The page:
Previous month:
November 2013
Next month:
January 2014

Neurologists Get The High Tech Tools

I was eager for him to reach for the safety pin.

When you see a determined young woman treading the clinic or hospital hallways and notice a string of safety pins dangling from the pocket of her white coat, you know she’s a neurologist.  I tease the residents that now I know why they went into neurology – so they could play with the high tech tools.  The safety pin.  The sharp stick.  The tuning fork.

Last Wednesday was my first visit to my neurologist in three months, and after a year of this I could do the assessment myself – squeezing the hands while the patient tries to keep his fingers spread, pushing down on the knee, pulling the arms forward.  Dr. B. will take the tuning fork to see if I can feel the vibration on the back of my wrist, on my knee, on my shin.

But I was most curious about the safety pin.  He’ll have me close my eyes and then alternate touching me with the point and the top of the clasp.  Can you feel this?  Can you tell which one was sharp?  He’ll touch the backs of my hands and then move up my shins.

It has been my impression, these last seven weeks since we started the cyclophosphamide infusions, that my skin sensitivity is improving (not always pleasantly, but I’ll take more sensation over less).  But in the dark before dawn, when I drift awake briefly, and my muscles go through their sequence of twitches and spasms, I have doubts.  Maybe I’m just imagining the improvements, subtle as they are.  Because maybe I need to.

But he smiles.  “Definitely improving.  Much stronger.  Much better sensation.”  I have trouble recognizing my own relief.

So we’ll continue with the monthly infusions, at least through March.  He’ll taper me off the prednisone (I’m very glad about that – it’s been making me grumpy).  I’ll keep on with the physical therapy.

Part of what makes my condition challenging for the caregivers is that it is unlike a spinal cord injury, where there is a single traumatic event.  In my case, the spinal cord has been under attack for over a year and we have no way of knowing what the extent of irreversible damage has been.  I imagine the battle ground – we are trying to get the healthy nerves to forge new pathways, to develop the connections to the muscles that have been lost by the nerves that will never fire properly again.  But these nerves are under attack too, and too often (I imagine) the inflammation gnaws their insulating myelin away before they can retool and they become useless as well.  In those dark hours I wonder, even if we are successful in getting the inflammation substantially reduced, will there be enough healthy nerves left?  In that little inch or two of firestormed spinal cord I do not have an infinite supply of neurons.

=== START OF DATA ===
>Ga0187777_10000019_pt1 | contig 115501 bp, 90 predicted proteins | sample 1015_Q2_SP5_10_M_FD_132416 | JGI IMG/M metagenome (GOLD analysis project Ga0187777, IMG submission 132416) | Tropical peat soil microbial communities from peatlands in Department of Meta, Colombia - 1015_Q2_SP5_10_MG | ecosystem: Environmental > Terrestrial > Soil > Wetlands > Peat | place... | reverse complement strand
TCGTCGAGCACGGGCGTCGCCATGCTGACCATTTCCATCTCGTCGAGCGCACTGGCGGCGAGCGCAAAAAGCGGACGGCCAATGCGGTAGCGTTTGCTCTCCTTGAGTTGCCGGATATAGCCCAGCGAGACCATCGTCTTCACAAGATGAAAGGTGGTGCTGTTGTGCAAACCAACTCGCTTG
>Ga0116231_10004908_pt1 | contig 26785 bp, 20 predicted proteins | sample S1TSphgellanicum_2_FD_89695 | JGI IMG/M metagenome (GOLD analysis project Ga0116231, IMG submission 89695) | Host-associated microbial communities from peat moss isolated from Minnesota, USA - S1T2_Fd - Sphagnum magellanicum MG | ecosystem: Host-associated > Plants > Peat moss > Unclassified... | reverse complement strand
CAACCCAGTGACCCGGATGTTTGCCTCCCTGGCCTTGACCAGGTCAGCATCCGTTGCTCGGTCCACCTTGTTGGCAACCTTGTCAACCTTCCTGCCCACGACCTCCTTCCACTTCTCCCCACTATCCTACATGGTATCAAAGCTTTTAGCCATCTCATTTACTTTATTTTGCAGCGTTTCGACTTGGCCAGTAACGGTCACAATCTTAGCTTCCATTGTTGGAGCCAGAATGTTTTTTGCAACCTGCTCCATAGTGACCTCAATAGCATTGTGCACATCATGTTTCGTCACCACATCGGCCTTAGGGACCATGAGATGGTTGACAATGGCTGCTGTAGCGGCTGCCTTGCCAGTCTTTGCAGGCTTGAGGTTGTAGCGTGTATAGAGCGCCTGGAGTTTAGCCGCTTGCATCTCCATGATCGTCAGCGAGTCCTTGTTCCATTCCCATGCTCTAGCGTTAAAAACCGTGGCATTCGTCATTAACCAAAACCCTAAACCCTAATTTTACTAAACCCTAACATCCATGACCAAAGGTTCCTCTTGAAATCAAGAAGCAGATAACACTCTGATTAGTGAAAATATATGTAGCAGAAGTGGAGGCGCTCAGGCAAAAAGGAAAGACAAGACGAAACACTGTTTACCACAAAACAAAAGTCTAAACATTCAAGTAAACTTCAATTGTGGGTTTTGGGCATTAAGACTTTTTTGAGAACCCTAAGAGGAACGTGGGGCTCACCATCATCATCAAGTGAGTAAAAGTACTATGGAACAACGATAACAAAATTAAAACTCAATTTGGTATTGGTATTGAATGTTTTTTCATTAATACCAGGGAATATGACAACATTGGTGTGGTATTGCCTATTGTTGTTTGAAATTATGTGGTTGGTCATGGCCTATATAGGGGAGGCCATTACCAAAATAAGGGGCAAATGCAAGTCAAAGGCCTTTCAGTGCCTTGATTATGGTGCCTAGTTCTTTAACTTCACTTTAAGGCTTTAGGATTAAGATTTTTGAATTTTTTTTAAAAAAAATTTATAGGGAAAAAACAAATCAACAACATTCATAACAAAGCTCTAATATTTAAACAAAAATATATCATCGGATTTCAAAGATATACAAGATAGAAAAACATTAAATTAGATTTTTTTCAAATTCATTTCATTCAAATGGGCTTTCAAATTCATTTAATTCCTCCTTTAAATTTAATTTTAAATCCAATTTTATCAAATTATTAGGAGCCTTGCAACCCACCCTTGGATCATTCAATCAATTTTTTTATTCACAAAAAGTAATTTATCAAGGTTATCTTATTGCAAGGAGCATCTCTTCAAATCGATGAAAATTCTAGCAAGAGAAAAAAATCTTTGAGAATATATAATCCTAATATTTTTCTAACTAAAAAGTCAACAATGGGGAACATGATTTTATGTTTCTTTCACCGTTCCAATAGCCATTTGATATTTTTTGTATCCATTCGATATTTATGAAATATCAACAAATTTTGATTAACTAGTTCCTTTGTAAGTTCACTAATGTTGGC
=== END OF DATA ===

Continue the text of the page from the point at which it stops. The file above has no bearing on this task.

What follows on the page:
But here Dr. B. sounds a hopeful note that I hadn’t considered.  Some of the nerves are being compressed by the swelling that accompanies the inflammation and that compression is rendering them inadequate.  But they may not be seriously damaged, and as the swelling decreases, some of them will be restored to functioning properly.  There’s a glimmer that I’m happy to have.

We’ll do another MRI in early January so that we can see the status of the inflammation.  But for now we can infer that it is going down some.  Now it is up to me, with Miranda’s help, to strengthen the muscles and retrain the nerves.  While the cyclophosphamide works its vile, but oh so necessary magic, I’ll do my leg lifts and torque my hip muscles and practice my lunges and squats, and pedal away.

I’m prepared for the long journey.  For now the improvements remain slight and scarcely observable to the untrained eye.  My walking is shaky and weak, my hands can still barely grip and I have no dexterity.  How much function I will eventually get back remains as unknown as ever.  I know I’m not going to wake up one morning and be miraculously restored.

That’s okay.  I’m very happy that we’ve got a plan for the next few months.  The improvements are real.  The treatment is  working.  And I know what I need to do.



The Magical Thinking of Professor Harnad